Page 39: of Maritime Logistics Professional Magazine (Sep/Oct 2019)
Energy Ports Oil-Gas-LNG
VT Halter Marine is con- structing (and has launched) a 4,000 cbm LNG articulated tug and barge unit with Qual- ity Liquefed Natural Gas
Transport, LLC (Q-LNG) that is due for delivery in the frst quarter of 2020. Last year it reportedly executed a letter of intent to build a second 8,000- cbm LNG barge. The barges will be chartered to Shell.
Shell is supplying LNG to
Carnival, according to a com- pany statement.
In 2017 it signed an agree- ment to build an offshore Liq- uefed Natural Gas Articulated
Tug and Barge (LNG ATB) unit with Quality Liquefed
Natural Gas Transport, LLC (Q-LNG). VT Halter Marine
Credit: Eagle; Maxville LNG has contracted with Q-LNG for engineering services to complete the detailed functional de- delivers high strength while maintaining all the benefts of the poly- sign for the development and construction of one LNG Bunkering mer. The tape is then fused together in layers using lasers within
ATB. The ATB Tug will have 5,100 horsepower, GE 6L250 MDC Magma’s precision manufacturing process, resulting in a continuous
EPA Tier 4 main engines, with Z-drives, and dimensions of 128’ long length of spoilable pipe with excellent cryogenic properties.
x 42’ x 21’. Martin Jones, CEO, and Magma Global, said: “LNG is being
Q-LNG is owned 70 percent by Shane Guidry and 30 percent embraced by energy operators but facilitating the growth has by Harvey Gulf International Marine, New Orleans, Louisiana. Q- its challenges. This exciting development uses a very low-cost
LNG will own and operate assets providing marine transportation polymer composite to produce a pipe with exceptional cryogenic of liquefed natural gas (LNG), commencing with a long-term con- performance, which makes it highly attractive in the LNG mar- tract with Shell Trading (U.S) Company (Shell) to deliver LNG as ket and in many other applications where simplifcation and cost a fuel source to various ports in Florida and the Caribbean. reduction are the focus. We are delighted to be working with Shell to enable LNG to meet fast-growing global demand.”
For many years, and when it comes to maritime and offshore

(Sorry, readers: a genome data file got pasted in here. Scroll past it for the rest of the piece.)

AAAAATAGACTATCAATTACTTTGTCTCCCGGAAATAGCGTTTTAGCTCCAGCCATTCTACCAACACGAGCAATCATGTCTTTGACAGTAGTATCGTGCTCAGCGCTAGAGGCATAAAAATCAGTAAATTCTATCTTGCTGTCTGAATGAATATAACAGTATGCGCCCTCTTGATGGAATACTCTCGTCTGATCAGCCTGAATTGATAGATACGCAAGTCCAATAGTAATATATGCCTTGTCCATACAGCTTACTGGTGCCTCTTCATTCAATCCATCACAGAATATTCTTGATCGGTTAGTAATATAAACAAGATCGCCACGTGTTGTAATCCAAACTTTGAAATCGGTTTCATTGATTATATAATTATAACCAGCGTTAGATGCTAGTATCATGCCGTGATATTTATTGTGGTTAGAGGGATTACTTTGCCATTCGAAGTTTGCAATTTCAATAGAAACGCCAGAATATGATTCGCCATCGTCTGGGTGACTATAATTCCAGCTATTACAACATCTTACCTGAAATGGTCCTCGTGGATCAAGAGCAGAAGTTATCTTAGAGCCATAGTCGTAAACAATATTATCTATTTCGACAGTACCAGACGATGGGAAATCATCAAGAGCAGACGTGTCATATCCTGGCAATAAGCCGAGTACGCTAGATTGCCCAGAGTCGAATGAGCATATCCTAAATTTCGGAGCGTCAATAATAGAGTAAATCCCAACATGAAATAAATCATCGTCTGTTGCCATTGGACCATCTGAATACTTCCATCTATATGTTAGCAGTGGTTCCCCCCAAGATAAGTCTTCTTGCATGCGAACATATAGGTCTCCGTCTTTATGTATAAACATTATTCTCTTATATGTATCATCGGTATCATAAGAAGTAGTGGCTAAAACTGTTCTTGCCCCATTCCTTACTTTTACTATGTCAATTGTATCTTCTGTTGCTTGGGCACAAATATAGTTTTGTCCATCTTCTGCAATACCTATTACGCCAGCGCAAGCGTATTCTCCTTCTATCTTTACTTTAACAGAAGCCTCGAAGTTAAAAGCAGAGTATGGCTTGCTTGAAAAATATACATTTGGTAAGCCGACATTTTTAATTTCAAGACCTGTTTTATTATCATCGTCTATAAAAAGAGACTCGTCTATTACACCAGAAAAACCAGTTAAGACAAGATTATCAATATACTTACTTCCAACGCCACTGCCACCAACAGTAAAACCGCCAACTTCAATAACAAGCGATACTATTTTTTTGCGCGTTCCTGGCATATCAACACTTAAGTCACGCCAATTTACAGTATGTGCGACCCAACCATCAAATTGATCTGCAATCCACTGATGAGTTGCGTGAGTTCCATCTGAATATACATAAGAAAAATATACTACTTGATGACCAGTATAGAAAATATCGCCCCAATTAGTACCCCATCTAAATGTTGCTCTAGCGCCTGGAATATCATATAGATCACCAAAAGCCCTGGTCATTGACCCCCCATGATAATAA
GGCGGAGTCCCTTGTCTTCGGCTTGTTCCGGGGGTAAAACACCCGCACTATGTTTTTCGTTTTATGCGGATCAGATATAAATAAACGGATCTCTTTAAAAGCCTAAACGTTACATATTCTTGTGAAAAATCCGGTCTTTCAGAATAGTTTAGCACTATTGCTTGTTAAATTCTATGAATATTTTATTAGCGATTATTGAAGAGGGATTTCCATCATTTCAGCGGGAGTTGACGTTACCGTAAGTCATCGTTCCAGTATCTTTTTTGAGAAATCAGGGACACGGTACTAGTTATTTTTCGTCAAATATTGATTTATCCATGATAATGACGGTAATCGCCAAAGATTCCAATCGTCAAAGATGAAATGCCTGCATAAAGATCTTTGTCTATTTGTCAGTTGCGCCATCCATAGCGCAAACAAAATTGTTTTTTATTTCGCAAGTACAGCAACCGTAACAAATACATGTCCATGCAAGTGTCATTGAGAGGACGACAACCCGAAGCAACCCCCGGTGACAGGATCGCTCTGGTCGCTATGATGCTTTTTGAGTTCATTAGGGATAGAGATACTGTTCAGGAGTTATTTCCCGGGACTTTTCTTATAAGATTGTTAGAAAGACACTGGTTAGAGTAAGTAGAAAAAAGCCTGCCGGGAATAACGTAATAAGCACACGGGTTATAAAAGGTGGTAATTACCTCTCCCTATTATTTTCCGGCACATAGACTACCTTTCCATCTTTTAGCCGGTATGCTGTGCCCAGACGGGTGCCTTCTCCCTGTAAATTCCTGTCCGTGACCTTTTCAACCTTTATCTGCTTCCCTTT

The future: a submerged jettyless system?
On September 19 of this year, Magma Global signed a contract developments, European markets have led the way in many ways. with Shell Global Solutions to develop and qualify a fexible, That includes any discussion of offshore wind and, yes, LNG single polymer composite (SPC) pipe for cryogenic applications bunkering infrastructure and propulsion solutions. That contin- involving temperatures down to -196oC. The cryogenic fexible ues today. At the same time, and like the long-promised offshore pipe will suit a number of applications including Shell’s fagship wind boom on this side of the big pond, LNG has offcially ar- low-cost jettyless LNG offoading system. rived in North America, especially where it intersects the marine
Arjan Maijenburg, Engineering Manager at LNG Regas, ex- bunkering markets. And, it is here to stay.
plained, “Development of jettyless concepts for low cost LNG transfer will open up new markets for LNG import. This compos- ite pipe development is a key step in enabling these solutions. We look forward to working with Magma, a world-class thermoplastic
The Author composite pipe supplier to develop this product. An overall cost is a Miami-based, national award-winning journalist and reduction of 30% can be achieved by moving away from a jetty/ editor. He is a former editor of Florida Shipper Magazine and has served as an adjunct professor of communica- trestle-based solution with breakwater to a jettyless system with- tions at Florida International University. Eyerdam gradu- out breakwater and using sub sea cryogenic composite pipelines.” ated from Florida State University with a double major
The SPC pipe is comprised of Long, unidirectional fbers are in English Literature and Government. His articles have appeared in myriad maritime publications. combined in a matrix of the same polymer to produce a tape, which www.maritimelogisticsprofessional.com 39